Wash U neurologist and sleep specialist Yo-El Ju says when she and her colleagues compared those people to 110 healthy controls, they found the two groups slept about the same amount.

Credit: Adam Schultz / Clinton Global Initiative

Former President Bill Clinton will be in St. Louis next month as part of his Clinton Global Initiative.

The sixth annual Clinton Global Initiative University will be April 5-7 at Washington University. Among the featured speakers will be Clinton's daughter, Chelsea, and comedian Stephen Colbert.
 
The event is expected to include more than 1,000 college students and celebrities discussing things such as education, the environment, human rights and climate change.
 

D. Barch, M. Harms, G. Burgess for the WU-Minn HCP consortium.

An international brain mapping project led by Washington University has released its first set of results.

The Human Connectome Project is a five-year effort to study brain circuits and how the wiring of the brain relates to human behavior.

Project researchers are working to obtain high-resolution brain scans of 1,200 healthy adults, along with information about their cognitive abilities, personalities, and other characteristics.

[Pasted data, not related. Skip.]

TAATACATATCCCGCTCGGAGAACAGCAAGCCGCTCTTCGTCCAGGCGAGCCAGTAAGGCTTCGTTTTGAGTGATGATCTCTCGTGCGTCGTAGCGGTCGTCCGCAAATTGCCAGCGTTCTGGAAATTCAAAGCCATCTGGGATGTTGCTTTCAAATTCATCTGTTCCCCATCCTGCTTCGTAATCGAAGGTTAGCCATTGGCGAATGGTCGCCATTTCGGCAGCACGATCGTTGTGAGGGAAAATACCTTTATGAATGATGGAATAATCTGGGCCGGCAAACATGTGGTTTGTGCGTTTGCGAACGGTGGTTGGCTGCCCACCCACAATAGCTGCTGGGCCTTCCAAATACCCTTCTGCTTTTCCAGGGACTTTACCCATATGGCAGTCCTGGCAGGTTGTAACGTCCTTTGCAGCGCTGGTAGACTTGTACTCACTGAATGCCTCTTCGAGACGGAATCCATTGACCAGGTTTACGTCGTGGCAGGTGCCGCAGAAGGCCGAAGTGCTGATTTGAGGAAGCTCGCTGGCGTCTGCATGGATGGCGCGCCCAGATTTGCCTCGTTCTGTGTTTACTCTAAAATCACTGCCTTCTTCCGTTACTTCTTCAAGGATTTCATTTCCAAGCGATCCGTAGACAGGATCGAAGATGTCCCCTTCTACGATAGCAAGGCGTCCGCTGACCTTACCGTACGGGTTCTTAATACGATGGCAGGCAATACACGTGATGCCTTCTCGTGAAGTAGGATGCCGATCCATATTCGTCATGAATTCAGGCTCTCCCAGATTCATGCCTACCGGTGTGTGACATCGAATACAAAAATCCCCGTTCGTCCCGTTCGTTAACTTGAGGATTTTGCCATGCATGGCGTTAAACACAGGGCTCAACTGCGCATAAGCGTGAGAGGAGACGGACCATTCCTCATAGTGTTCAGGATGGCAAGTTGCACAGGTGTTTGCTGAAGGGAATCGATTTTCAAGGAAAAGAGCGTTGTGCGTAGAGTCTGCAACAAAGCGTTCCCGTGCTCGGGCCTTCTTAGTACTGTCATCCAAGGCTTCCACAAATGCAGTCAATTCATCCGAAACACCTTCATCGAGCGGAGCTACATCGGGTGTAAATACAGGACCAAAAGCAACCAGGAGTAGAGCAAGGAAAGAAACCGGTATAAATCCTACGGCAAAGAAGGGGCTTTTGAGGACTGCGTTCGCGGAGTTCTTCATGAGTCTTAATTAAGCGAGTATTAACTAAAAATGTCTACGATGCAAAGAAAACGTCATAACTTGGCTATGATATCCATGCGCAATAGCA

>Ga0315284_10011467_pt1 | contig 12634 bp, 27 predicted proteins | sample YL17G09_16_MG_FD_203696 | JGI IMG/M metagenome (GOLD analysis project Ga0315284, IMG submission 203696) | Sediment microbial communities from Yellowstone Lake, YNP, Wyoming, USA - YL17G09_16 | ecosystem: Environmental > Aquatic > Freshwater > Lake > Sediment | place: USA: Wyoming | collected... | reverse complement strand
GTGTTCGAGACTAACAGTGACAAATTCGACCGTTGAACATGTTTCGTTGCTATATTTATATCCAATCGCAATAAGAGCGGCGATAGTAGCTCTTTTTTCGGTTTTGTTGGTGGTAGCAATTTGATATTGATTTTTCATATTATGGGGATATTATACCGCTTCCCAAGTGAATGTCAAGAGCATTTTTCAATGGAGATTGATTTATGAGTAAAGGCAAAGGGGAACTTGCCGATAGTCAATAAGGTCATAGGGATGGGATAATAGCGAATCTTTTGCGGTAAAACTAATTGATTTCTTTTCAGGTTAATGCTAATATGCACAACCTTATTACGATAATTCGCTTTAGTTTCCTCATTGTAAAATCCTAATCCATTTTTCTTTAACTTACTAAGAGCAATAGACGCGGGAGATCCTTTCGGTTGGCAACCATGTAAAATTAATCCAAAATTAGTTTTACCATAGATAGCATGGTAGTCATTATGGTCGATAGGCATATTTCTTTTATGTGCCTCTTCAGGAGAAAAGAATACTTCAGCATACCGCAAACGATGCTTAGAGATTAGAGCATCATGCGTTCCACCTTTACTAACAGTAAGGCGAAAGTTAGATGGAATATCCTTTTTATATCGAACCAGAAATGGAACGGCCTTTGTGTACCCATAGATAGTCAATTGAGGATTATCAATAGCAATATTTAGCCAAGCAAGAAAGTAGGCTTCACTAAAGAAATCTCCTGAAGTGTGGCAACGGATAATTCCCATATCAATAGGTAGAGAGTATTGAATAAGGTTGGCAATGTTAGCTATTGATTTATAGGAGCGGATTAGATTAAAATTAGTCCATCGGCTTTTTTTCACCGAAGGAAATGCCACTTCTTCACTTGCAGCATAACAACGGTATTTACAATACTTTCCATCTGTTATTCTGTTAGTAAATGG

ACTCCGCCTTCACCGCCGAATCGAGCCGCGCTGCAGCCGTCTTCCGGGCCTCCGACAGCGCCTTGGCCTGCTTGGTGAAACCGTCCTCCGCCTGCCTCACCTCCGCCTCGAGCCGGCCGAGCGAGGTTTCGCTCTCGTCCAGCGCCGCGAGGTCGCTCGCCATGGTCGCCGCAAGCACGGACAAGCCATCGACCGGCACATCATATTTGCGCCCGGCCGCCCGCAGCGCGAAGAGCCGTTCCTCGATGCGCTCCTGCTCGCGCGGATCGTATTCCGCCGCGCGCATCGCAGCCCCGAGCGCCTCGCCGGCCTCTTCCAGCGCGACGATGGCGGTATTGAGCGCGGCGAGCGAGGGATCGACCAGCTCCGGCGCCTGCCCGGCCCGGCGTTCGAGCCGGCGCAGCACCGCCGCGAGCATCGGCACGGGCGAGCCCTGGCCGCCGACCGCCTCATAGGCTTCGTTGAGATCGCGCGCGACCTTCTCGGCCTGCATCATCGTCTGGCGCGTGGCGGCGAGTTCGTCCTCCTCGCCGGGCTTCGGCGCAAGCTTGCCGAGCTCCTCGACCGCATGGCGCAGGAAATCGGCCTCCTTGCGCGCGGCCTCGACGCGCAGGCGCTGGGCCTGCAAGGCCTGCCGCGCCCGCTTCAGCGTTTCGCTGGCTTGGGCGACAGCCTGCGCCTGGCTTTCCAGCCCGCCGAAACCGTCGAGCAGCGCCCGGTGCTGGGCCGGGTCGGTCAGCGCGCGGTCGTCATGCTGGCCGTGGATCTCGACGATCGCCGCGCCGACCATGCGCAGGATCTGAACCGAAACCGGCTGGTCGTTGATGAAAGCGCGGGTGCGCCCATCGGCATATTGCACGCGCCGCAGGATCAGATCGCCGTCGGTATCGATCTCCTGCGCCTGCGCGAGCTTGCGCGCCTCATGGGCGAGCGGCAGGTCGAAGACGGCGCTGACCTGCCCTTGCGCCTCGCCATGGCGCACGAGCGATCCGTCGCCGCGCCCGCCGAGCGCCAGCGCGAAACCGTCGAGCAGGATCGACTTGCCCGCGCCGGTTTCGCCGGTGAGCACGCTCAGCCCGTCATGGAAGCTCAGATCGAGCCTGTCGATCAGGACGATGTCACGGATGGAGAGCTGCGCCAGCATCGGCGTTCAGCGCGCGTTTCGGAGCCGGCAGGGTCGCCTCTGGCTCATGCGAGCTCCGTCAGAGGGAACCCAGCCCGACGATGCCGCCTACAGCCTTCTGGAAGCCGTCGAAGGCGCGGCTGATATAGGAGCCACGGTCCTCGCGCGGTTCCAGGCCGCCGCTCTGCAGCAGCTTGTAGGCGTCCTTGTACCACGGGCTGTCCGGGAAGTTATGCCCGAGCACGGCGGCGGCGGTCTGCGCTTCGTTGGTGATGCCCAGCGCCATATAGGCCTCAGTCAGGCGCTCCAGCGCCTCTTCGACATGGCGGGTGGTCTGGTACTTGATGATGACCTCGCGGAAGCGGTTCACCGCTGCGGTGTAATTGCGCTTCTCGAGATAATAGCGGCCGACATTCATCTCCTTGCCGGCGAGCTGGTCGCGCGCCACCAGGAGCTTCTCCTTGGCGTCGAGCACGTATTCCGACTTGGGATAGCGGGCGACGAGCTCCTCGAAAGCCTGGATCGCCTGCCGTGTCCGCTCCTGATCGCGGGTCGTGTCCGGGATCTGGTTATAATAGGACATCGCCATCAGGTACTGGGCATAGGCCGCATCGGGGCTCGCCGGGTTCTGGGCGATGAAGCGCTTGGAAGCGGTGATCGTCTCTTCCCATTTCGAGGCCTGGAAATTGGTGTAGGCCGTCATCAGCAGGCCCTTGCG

Julie Stapen

In 2009, Susannah Cahalan, a graduate of Washington University in St. Louis, was a healthy 24-year old journalist at the New York Post.

One day that year, she found herself alone in a hospital room, strapped to her bed and unable to speak.

Cahalan had no memory, at the time, of her month long hospital stay, hallucinations and violent actions.

“(The doctors) became convinced I had bi-polar disorder,” she told host Don Marsh.

National Cancer Institute/Sriram Subramaniam

The American Cancer Society is launching a nationwide study to try to better understand the genetic, environmental, and lifestyle factors that contribute to causing cancer.

(via Flickr/Teemu008)

Nearly 60 years ago this week, Washington University launched a 3-year, $20 million capital campaign – at the time, the second-largest by an American university.         

The fundraising effort included a short film called "The Second Century." Its director was Charles Guggenheim, who would later gain fame as a documentarian.

(via Flickr/kennedy22)